It is a cool November day, and your home football team has just defeated its biggest rival. Thousands of fans are chanting “goalpost, goalpost, goalpost” as they charge onto the field. As police move in to prevent fans from tearing down the goalpost, other fans begin tearing up the sod and throwing it at the officers.
Simultaneously, a crowd of people climb onto the goalpost. Several police officers are knocked down by rushing fans. In response, police deploy pepper spray on the crowd.
Does all of this sound familiar? It has happened across the country at several colleges and universities. This particular scene occurred Saturday Nov. 23, 2002 at Ohio Stadium as The Ohio State University (OSU) Buckeyes defeated the University of Michigan Wolverines.
It took almost an hour to get order restored on the playing field. In the aftermath, the field’s sod was destroyed, and there were numerous injuries to fans. The goalpost, which remained standing, was surrounded with discarded clothing that lay in a heap at the base completely discolored by mud and the orange stain of pepper spray.
Later that evening and into the early morning hours in the neighborhood adjacent to campus, a crowd of 4,000 to 6,000 individuals contributed to the worst celebratory rioting in the history of OSU. During the post-game disturbance, 107 dumpster and couch fires were reported, 20 cars were damaged and 70 individuals, including 17 students, were arrested.
Celebratory riots as defined in The Ohio State University Task Force on Preventing Celebratory Riots: Final Report, April 7, 2003 are often associated with sporting events. They typically occur very late at night, extend into the early morning hours and are almost always associated with high volume alcohol consumption.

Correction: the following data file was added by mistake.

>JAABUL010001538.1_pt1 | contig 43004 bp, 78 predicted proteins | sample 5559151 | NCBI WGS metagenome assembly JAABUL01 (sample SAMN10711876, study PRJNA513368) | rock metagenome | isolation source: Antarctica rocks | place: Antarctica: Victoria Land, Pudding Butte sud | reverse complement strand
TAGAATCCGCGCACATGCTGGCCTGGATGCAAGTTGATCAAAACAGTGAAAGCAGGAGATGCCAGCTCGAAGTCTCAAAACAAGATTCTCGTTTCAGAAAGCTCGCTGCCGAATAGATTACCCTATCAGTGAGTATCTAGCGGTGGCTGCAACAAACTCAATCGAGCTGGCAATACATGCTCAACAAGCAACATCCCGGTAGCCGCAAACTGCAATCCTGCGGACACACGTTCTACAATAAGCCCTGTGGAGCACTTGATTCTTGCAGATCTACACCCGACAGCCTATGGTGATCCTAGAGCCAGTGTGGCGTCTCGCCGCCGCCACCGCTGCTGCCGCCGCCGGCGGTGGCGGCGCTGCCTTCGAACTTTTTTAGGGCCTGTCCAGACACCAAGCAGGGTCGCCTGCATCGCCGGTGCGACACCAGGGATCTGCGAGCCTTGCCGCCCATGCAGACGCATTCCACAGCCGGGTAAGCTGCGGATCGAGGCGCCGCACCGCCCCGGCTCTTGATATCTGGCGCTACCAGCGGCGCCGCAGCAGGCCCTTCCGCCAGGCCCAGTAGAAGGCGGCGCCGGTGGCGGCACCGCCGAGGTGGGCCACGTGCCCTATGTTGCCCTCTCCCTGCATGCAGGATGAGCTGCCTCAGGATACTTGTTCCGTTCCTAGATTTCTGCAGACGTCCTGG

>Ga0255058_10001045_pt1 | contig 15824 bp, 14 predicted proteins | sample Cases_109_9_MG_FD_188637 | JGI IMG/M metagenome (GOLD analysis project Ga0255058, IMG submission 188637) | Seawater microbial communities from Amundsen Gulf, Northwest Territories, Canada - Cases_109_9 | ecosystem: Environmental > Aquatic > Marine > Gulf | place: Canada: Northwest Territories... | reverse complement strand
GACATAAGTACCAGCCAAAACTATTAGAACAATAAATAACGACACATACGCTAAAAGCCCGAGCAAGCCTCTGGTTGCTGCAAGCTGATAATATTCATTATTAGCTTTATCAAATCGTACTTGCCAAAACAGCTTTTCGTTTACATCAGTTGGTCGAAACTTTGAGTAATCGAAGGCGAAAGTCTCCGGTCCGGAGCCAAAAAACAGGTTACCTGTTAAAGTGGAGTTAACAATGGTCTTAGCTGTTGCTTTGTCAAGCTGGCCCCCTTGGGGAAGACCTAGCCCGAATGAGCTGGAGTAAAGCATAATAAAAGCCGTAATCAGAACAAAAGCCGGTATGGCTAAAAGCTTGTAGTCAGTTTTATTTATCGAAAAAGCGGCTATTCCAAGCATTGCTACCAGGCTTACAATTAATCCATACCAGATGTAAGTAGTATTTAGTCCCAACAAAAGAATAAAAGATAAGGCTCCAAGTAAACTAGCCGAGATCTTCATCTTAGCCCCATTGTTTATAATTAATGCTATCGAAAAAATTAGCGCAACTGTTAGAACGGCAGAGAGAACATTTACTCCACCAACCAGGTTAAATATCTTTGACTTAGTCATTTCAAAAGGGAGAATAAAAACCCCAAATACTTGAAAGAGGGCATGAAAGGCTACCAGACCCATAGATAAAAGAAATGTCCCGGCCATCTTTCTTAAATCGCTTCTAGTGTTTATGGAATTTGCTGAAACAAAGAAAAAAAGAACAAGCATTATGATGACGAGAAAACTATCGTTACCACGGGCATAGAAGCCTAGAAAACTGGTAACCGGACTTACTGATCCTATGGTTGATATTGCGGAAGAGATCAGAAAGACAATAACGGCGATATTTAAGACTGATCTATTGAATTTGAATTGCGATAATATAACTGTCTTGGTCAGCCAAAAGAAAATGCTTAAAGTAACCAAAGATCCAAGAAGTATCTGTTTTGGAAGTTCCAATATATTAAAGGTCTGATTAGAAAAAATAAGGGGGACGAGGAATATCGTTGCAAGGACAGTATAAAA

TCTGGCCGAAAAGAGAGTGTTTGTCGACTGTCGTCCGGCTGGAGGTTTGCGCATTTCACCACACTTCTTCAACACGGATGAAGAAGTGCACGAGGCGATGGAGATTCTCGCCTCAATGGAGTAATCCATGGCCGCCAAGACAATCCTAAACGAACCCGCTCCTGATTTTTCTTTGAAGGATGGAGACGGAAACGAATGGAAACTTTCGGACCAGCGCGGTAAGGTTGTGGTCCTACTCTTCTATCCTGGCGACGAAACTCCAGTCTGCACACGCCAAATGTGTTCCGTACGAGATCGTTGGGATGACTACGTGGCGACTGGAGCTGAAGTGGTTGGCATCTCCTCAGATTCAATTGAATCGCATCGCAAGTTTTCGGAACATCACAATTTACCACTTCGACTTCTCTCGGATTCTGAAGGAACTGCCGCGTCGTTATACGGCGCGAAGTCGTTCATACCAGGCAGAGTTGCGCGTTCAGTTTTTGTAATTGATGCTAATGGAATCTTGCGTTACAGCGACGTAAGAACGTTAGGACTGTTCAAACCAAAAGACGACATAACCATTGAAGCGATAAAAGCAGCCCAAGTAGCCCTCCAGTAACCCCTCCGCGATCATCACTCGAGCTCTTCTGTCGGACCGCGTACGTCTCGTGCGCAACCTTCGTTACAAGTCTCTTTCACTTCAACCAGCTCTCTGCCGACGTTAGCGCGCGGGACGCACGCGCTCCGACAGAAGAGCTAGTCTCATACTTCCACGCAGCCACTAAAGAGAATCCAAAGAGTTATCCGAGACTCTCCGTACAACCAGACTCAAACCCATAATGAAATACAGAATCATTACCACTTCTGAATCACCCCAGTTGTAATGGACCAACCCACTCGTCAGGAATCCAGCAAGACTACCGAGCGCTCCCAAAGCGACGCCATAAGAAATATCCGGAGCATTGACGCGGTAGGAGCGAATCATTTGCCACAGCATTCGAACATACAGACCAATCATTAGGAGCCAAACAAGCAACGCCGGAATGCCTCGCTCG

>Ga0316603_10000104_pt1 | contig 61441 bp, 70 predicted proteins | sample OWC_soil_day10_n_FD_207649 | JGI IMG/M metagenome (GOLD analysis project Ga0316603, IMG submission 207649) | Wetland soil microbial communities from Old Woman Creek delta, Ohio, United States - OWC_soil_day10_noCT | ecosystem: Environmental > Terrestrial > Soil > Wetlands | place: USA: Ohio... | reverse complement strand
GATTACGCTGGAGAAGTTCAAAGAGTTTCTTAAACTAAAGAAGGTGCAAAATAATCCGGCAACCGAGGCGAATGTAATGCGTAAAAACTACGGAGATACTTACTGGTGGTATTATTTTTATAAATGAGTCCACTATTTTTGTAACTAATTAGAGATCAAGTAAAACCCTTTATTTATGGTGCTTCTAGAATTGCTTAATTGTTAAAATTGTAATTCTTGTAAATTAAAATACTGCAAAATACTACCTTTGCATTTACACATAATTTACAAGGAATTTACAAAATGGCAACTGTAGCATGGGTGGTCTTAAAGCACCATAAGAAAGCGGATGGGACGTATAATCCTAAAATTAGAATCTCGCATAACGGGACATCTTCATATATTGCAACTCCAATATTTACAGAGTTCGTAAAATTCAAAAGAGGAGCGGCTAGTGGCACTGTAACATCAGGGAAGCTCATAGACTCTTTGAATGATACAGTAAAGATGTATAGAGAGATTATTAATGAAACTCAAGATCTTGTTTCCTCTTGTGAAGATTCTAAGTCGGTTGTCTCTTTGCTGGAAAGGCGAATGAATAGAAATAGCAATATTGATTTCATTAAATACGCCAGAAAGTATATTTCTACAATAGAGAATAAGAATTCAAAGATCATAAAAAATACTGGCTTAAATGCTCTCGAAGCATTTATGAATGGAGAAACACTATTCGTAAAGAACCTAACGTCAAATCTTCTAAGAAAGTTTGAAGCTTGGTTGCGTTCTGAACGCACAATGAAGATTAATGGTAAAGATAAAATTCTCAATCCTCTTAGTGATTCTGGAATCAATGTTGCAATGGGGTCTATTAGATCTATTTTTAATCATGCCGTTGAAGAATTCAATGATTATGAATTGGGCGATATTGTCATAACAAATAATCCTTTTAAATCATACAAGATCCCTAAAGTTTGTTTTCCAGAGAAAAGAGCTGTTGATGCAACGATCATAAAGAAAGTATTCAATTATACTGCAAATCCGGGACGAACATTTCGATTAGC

They involve fire setting as a common practice, along with destruction of property. Participants are usually white, young adult males, with a large crowd of onlookers who are predominantly white, young adults of both sexes. Many are students of the host institution, but other young adults (students and non-students) are often involved. Celebratory riots usually end with police intervention that is met with resistance from participants who show a lack of respect for authority.
OSU Creates Task Force to Prevent Celebratory Riots
In response to the OSU 2002 riot, then University President Dr. Karen Holbrook and Columbus Mayor Michael Coleman formed the Task Force on Preventing Celebratory Rioting. The committee was made up of faculty, staff, students, alumni, community members, city officials, and university administrators. Their charge was to investigate the causes and most effective strategies for preventing riots.
The task force focused on four areas: alcohol consumption; effective celebration management; the role of the community, culture and the media; and the nature of young adult risk taking. Two strategies were developed. The first was to initiate a long term campaign that called for positive, proactive community involvement of students, faculty, staff, alumni, community members, and city officials. The campaign focused on instilling pride and enhancing positive engagement, promoting safety and health, and preventing illegal and irresponsible behavior.
The second strategy was the implementation of recommendations that would have an immediate impact on preventing riots. Three programs had a great impact: Party Patrol (see sidebar on page 24), Game Day Alcohol Enforcement, and the OSU Sportsmanship Council. Two main areas of concern were identified: post-game, on-field celebrations and post-game celebrations that take place well after the game in the campus area.